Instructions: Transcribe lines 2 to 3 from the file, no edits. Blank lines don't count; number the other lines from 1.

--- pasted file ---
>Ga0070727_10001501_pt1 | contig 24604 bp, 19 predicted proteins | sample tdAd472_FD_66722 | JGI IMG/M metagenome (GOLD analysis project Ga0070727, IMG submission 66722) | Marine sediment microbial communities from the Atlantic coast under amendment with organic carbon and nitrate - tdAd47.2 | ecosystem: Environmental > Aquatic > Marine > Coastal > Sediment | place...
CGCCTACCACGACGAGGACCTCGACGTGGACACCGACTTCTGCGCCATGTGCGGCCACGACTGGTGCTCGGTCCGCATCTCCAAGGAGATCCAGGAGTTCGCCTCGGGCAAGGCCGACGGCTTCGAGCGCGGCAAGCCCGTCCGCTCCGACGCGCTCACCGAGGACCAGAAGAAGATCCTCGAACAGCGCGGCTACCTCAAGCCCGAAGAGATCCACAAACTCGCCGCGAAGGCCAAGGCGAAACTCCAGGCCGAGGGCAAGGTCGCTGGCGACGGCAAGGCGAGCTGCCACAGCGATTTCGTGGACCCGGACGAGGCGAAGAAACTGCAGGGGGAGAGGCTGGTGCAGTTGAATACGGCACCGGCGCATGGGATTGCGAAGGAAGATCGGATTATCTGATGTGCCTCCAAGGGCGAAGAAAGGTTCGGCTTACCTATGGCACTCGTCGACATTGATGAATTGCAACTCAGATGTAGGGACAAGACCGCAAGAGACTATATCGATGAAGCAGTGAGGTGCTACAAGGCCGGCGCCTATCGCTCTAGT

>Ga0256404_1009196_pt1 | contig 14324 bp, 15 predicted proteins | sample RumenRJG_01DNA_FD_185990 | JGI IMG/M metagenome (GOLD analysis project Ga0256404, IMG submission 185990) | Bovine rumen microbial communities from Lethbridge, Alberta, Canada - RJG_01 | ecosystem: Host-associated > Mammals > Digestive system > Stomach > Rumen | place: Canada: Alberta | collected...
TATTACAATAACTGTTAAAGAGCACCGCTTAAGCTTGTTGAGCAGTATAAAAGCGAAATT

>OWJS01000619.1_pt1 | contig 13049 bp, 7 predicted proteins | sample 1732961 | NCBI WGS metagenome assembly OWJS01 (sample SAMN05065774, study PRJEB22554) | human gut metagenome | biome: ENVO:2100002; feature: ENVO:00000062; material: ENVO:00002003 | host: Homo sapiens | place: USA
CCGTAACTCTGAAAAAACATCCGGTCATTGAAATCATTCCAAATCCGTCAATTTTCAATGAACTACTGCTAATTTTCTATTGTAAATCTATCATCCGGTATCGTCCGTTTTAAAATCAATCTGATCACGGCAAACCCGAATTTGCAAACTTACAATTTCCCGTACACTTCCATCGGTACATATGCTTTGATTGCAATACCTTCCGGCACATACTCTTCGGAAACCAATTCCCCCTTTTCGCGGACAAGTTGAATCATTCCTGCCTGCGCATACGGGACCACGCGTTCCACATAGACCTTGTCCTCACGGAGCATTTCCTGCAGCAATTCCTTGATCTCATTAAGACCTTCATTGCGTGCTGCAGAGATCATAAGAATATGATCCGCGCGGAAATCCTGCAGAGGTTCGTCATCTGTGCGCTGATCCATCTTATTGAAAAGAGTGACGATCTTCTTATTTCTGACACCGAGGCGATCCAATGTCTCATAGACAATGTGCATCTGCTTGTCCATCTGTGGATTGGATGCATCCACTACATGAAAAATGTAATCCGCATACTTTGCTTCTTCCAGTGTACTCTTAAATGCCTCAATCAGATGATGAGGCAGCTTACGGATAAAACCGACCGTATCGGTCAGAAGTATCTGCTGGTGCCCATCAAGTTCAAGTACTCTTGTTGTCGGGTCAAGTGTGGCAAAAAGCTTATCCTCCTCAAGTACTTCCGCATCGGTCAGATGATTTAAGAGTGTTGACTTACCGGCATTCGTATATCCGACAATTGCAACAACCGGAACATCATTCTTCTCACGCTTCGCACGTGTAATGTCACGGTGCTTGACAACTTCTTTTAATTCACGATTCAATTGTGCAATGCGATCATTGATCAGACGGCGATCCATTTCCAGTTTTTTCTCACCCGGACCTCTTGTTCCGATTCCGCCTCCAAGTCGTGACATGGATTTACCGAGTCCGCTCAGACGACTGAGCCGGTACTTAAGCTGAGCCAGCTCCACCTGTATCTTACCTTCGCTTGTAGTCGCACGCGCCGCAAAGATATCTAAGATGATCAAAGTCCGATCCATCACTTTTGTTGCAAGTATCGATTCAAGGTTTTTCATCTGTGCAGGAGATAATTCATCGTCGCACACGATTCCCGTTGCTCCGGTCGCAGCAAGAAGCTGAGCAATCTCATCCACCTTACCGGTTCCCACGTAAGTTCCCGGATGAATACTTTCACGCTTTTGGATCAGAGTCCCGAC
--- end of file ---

CGCCTACCACGACGAGGACCTCGACGTGGACACCGACTTCTGCGCCATGTGCGGCCACGACTGGTGCTCGGTCCGCATCTCCAAGGAGATCCAGGAGTTCGCCTCGGGCAAGGCCGACGGCTTCGAGCGCGGCAAGCCCGTCCGCTCCGACGCGCTCACCGAGGACCAGAAGAAGATCCTCGAACAGCGCGGCTACCTCAAGCCCGAAGAGATCCACAAACTCGCCGCGAAGGCCAAGGCGAAACTCCAGGCCGAGGGCAAGGTCGCTGGCGACGGCAAGGCGAGCTGCCACAGCGATTTCGTGGACCCGGACGAGGCGAAGAAACTGCAGGGGGAGAGGCTGGTGCAGTTGAATACGGCACCGGCGCATGGGATTGCGAAGGAAGATCGGATTATCTGATGTGCCTCCAAGGGCGAAGAAAGGTTCGGCTTACCTATGGCACTCGTCGACATTGATGAATTGCAACTCAGATGTAGGGACAAGACCGCAAGAGACTATATCGATGAAGCAGTGAGGTGCTACAAGGCCGGCGCCTATCGCTCTAGT

>Ga0256404_1009196_pt1 | contig 14324 bp, 15 predicted proteins | sample RumenRJG_01DNA_FD_185990 | JGI IMG/M metagenome (GOLD analysis project Ga0256404, IMG submission 185990) | Bovine rumen microbial communities from Lethbridge, Alberta, Canada - RJG_01 | ecosystem: Host-associated > Mammals > Digestive system > Stomach > Rumen | place: Canada: Alberta | collected...